To say that Andrew Giles, MBA ’17, has been busy over the last few years is putting things mildly.
It’s more like he’s been running a marathon—at a sprinter’s pace.
Giles was recently selected to serve as the chief operating officer of Kaiser Permanente Hawaii’s Moanalua Medical Center. Previously, he was the assistant administrator of hospital operations and support services. And in early 2020, he was also tapped as Kaiser’s COVID incident commander.
It’s a role that required him to “live and breathe” epidemiology and virology while also working to understand ever-changing facility needs, secure needed supplies and expand to meet new demand.
Testing centers, hospitalization surges, mass vaccine clinics. Welcome to Giles’ world.
“It’s been a whirlwind,” Giles said, huffing a laugh. “Educating, testing, and from a leadership perspective, keeping the staff motivated and ensuring they have the appropriate equipment.”
And that’s not all Giles has been up to.
In December, Giles wrapped up a one-year term as president of the Hawaii chapter for the American College of Healthcare Executives, an organization that provides scholarships, networking, and continuing education opportunities. He’s also active in American Hospital Association and other industry groups.
All that hard work hasn’t gone unnoticed.
In 2021, Giles was honored as one of Pacific Business News’ “40 under 40” Hawaii professionals.
“On a day-to-day basis, my priority typically lies at the hospital, ensuring we’re providing safe and quality care to patients,” said Giles. “I really like to engage with staff and serve as a conduit to make sure they have the tools they need to be successful, including looking at our operational metrics and targets.”
Giles moved to the islands about a decade ago, after wrapping up an undergraduate degree in Organizational Management at Wilmington University and working in operations and environmental services. He worked at other Hawaii hospitals before finding a spot at Kaiser Permanente as director of support services, overseeing everything from hospital communications to patient transport.
It was around that time that Giles started to look at MBA programs.
He considered several different universities but ultimately decided on Chaminade’s MBA program after taking a tour of the campus. Giles said he wanted to take classes in person and liked the university’s strong Marianist mission, individualized approach to the degree and emphasis on hands-on learning.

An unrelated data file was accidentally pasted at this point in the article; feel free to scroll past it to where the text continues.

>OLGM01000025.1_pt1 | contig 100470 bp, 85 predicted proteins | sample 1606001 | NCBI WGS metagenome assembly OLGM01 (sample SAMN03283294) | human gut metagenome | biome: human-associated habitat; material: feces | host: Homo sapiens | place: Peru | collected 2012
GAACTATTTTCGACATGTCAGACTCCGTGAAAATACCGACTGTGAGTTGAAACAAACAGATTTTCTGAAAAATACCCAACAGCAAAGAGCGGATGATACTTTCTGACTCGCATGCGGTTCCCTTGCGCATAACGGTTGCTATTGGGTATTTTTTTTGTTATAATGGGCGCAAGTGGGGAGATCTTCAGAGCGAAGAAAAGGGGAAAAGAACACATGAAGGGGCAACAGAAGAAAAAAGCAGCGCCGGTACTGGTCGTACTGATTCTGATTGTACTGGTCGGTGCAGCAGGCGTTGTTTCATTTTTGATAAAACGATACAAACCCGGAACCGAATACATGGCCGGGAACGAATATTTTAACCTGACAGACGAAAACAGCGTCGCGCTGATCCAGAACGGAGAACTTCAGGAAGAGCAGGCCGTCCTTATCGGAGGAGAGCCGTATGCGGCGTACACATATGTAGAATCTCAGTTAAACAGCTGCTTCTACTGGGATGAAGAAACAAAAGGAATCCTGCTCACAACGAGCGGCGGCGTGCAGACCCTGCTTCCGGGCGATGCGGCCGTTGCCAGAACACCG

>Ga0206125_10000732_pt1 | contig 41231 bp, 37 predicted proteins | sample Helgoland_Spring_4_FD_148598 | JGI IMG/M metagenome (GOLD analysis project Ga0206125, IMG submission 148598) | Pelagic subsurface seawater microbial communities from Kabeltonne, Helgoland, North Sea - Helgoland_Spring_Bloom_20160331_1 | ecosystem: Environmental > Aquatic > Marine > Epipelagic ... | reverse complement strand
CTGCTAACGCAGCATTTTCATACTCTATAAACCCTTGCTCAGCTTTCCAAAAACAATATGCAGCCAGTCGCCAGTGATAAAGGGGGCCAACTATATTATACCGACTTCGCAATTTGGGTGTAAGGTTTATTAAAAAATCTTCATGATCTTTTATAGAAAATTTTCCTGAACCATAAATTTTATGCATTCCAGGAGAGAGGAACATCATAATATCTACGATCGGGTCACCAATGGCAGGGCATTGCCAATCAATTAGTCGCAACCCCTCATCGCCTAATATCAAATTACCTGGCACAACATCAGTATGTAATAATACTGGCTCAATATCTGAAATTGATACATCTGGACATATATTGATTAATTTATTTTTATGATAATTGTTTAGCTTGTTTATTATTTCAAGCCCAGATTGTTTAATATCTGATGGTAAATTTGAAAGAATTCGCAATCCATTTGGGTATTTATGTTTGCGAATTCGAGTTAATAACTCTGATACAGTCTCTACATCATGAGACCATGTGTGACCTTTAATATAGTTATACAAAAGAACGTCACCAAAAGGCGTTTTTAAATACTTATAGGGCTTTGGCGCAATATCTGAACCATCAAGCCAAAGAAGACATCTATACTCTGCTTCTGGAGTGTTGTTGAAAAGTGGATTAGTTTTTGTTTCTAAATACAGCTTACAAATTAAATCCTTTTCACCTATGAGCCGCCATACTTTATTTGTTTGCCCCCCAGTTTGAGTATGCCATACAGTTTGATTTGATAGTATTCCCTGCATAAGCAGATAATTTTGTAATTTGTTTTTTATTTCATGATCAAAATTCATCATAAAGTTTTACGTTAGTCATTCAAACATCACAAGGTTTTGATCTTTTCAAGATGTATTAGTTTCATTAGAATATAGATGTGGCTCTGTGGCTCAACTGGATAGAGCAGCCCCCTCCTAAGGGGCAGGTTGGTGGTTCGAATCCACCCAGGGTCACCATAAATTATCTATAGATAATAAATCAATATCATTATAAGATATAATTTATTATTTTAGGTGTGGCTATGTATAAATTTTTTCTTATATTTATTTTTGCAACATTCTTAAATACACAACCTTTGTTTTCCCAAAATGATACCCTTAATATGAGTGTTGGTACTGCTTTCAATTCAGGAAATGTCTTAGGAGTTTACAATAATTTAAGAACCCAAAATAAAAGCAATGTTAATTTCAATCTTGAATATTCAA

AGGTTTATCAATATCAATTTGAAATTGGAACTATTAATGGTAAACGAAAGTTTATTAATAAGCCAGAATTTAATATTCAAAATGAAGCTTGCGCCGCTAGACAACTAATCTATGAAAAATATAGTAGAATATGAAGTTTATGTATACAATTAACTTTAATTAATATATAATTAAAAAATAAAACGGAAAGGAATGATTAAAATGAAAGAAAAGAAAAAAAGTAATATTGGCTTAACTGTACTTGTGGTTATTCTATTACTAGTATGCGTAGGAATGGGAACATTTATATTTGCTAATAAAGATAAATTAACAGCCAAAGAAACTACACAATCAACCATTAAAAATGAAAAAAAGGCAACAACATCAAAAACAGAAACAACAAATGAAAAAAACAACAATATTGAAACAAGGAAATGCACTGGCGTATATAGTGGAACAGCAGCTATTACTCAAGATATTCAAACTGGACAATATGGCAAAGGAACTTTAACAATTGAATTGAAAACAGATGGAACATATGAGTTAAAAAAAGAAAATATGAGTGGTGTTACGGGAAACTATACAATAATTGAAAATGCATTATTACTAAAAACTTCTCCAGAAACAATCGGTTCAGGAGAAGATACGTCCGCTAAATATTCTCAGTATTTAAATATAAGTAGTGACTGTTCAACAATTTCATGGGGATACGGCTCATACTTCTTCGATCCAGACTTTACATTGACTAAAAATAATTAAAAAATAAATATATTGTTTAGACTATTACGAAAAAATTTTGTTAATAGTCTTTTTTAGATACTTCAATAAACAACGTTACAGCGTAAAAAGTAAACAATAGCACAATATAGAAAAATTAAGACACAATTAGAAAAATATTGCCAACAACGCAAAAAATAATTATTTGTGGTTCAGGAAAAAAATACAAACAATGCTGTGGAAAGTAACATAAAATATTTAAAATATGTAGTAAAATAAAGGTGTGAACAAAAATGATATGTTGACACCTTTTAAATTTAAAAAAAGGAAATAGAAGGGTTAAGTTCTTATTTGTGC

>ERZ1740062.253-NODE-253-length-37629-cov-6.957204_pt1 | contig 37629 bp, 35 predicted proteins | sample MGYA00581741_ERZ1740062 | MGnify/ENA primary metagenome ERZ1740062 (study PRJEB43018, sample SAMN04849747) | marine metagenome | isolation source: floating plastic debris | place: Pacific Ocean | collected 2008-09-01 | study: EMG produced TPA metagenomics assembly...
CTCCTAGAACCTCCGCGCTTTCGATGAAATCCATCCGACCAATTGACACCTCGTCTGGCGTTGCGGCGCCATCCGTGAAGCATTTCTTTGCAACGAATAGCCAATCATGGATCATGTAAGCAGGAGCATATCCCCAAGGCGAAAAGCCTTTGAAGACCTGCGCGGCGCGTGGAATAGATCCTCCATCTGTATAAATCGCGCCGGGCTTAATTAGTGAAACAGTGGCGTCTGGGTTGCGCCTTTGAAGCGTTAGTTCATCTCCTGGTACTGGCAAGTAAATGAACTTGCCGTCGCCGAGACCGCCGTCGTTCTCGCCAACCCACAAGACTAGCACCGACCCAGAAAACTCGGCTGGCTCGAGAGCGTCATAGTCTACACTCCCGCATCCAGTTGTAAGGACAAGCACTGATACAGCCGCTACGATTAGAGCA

“The mission and involvement in the community, it certainly resonated with my faith,” he said.
Giles added that the small class sizes also helped students create stronger relationships and bring the content to life. “I had a really diverse group of people in my classes,” said Giles. “There were folks earlier in their careers. There were later careerists in the military. I made some really good connections.”
Looking back, he said several projects he undertook as an MBA student still resonates with him.
In one, he explored the delivery of healthcare to medically-underserved communities, including the Waianae Coast, Wahiawa and the North Shore. He said he also appreciated the Hawaiian Studies course he took that helped him better understand culturally appropriate ways to serve patients.
And while at Chaminade, Giles also participated in the signature Hogan Entrepreneurial Program and described it as a highlight. “The Hogan program was an extremely valuable learning experience, hearing the inspirational stories from entrepreneurs and connecting with community leaders,” he said.
Shortly after graduating with his MBA degree, Giles was promoted to the assistant administrator role at Kaiser.
And he said he’s just as excited today about his work as he was when he started.
“I’m really thankful for what I do,” he said. “I just genuinely enjoy helping people.”